This year I finally had to confront one of my high school graduation requirements—health education. The class took me through a never-ending spiral of dull chapters in Health, A Guide to Wellness. As I endured lesson after lesson, I was never particularly moved until I came upon the chapter "Adolescence, a time of change."
The book’s definition for the term abstinence is: "The conscious decision to avoid harmful behaviors, including sexual activity before marriage and the use of tobacco, alcohol, and other drugs. Abstinence is the only healthful and safe choice for teenagers. By postponing sexual activity until marriage, teens avoid the many risks of sexual behavior such as … loss of self-respect." At first I read over this definition without even thinking about it, but as I reconsidered I realized teens need to be given a much different message than the one provided here.
This definition implies that sexual activity is as bad for you as tobacco and alcohol. Tobacco and alcohol are drugs, which can harm and even kill. Tobacco causes lung cancer and emphysema, while alcohol abuse may lead to traffic fatalities and liver damage. Sex, however, does not have to be a harmful act.
The tough question teens face about whether to have sexual relationships should be met with frank discussion by teachers in health classes. The reality is that teens are having sex. By classifying premarital sex as something negative, the authors are overlooking what is going to help teens make meaningful decisions—correct information on all choices they have when it comes to sex. Using the word "harmful" solidifies the point that sex is a damaging act and that it always has negative repercussions including loss of "self-respect."
The book gives helpful advice on how to avoid a situation that might lead teens into a sexual encounter. It suggests going places in big groups, and never going somewhere dark with someone you’ve just met. And if a partner is being pressured into having sex, the book recommends ending that relationship. These tips suggest that to be safe teens must surround themselves with people who can protect them from their partners.
But what about those teens who think they are ready for sexual intimacy—where is the advice to lead them into a healthy sexual relationship? Isn’t it possible to have sex without losing your self-respect? Not according to my book.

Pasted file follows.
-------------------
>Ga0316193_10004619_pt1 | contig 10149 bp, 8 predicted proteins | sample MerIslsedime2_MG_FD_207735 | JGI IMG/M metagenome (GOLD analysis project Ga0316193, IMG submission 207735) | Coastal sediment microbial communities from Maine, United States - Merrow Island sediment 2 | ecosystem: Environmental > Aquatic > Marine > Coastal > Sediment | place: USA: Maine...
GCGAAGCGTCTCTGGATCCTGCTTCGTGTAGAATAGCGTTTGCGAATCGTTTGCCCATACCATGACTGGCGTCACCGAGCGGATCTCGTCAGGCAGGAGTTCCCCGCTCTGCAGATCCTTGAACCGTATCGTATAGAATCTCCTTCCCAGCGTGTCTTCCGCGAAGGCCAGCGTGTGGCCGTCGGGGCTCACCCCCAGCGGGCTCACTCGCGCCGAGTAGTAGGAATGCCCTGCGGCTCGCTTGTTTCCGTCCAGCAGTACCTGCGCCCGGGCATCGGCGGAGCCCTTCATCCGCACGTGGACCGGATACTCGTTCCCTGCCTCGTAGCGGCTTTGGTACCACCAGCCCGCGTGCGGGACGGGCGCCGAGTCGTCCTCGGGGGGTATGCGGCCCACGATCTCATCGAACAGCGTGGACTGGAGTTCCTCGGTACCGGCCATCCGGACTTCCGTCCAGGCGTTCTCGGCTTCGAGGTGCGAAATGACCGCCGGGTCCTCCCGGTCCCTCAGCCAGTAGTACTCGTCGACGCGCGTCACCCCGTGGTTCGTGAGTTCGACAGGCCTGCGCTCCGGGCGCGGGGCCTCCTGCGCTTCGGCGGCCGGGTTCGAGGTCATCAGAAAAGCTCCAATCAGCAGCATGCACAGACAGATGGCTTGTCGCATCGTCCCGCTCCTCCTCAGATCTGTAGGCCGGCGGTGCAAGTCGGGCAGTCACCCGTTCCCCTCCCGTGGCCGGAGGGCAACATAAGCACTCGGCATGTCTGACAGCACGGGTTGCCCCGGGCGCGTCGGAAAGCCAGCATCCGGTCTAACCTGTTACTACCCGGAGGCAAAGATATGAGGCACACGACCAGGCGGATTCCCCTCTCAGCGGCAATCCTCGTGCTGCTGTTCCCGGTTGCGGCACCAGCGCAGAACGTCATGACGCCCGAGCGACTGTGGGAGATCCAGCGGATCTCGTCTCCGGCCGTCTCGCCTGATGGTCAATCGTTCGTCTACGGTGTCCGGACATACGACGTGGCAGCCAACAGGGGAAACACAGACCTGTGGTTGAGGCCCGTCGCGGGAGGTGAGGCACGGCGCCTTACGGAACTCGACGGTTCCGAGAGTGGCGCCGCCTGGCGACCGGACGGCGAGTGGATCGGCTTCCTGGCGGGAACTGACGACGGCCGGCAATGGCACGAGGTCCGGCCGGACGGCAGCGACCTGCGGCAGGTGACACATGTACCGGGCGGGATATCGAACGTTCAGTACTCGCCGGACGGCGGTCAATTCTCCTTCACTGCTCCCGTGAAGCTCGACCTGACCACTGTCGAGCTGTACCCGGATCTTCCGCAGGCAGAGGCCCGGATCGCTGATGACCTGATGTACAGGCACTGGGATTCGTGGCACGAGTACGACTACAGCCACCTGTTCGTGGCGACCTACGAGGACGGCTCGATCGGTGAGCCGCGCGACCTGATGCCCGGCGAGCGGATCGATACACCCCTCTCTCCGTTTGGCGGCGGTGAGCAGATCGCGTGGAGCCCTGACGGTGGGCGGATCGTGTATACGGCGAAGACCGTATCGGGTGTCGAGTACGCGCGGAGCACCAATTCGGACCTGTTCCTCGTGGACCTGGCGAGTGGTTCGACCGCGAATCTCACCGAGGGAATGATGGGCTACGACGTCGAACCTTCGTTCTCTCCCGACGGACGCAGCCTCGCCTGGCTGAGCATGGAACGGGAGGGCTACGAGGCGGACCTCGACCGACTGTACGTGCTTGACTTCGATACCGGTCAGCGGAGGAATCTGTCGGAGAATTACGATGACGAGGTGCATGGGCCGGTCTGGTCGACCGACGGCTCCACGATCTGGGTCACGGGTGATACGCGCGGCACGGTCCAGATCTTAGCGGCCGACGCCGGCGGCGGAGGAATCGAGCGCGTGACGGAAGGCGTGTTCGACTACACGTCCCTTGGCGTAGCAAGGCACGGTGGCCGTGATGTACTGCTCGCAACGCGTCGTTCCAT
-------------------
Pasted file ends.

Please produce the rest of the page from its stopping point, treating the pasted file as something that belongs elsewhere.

A health book is an educational tool and should not be a way to preach to teens about acceptable sexual behavior. The authors should not be taking a stand on the issue, and yet they clearly preach their position. Teens should be able to decide for themselves how they feel about sex, and whether they want to do it. Sex education should help teens make mature, educated decisions and not say all sex is evil, the way this book does.
Lack of info leads to problems
If teens were educated about safe sex, then the teen pregnancy rates would not be so high. According to the Web site www.teenpregnancy.org, four out of 10 women get pregnant at least once before they are 20. Teens these days are left with minimal guidance, and resort to imitating the mainstream images that bombard them every day in the media. TV shows like The Real World show people having sex casually, and not always using condoms, while many health books and teachers teach that premarital sex is wrong. So where are teens supposed to turn for guidance that will teach them how to practice safe sex?
Almost once a month I see young girls in the halls at my school with their newborn infants in their arms. People try to avert their eyes as the young mothers walk by, but it’s clear where their attention is focused. You can almost feel the young mothers’ embarrassment. They are swarmed by smiling friends offering congratulations. It seems like these friends are the only warm and accepting faces in the whole building. I think most people feel sorry for them and what they’re going through. No girl should become a mother before she finishes high school.
In our society sex is approached as an uncomfortable topic that adults often ignore and blush at whenever it’s mentioned. It is often taught as this unavoidable evil that should not happen because it will make a person dirty. On the other hand, teens are dealing with their natural impulses, and the images they see on TV that they want to copy. With these two very different messages being presented, where are teens supposed to turn to make their decisions? Teens should be able to decide for themselves whether they are ready for sexual intimacy, and they should be given the tools to make that decision.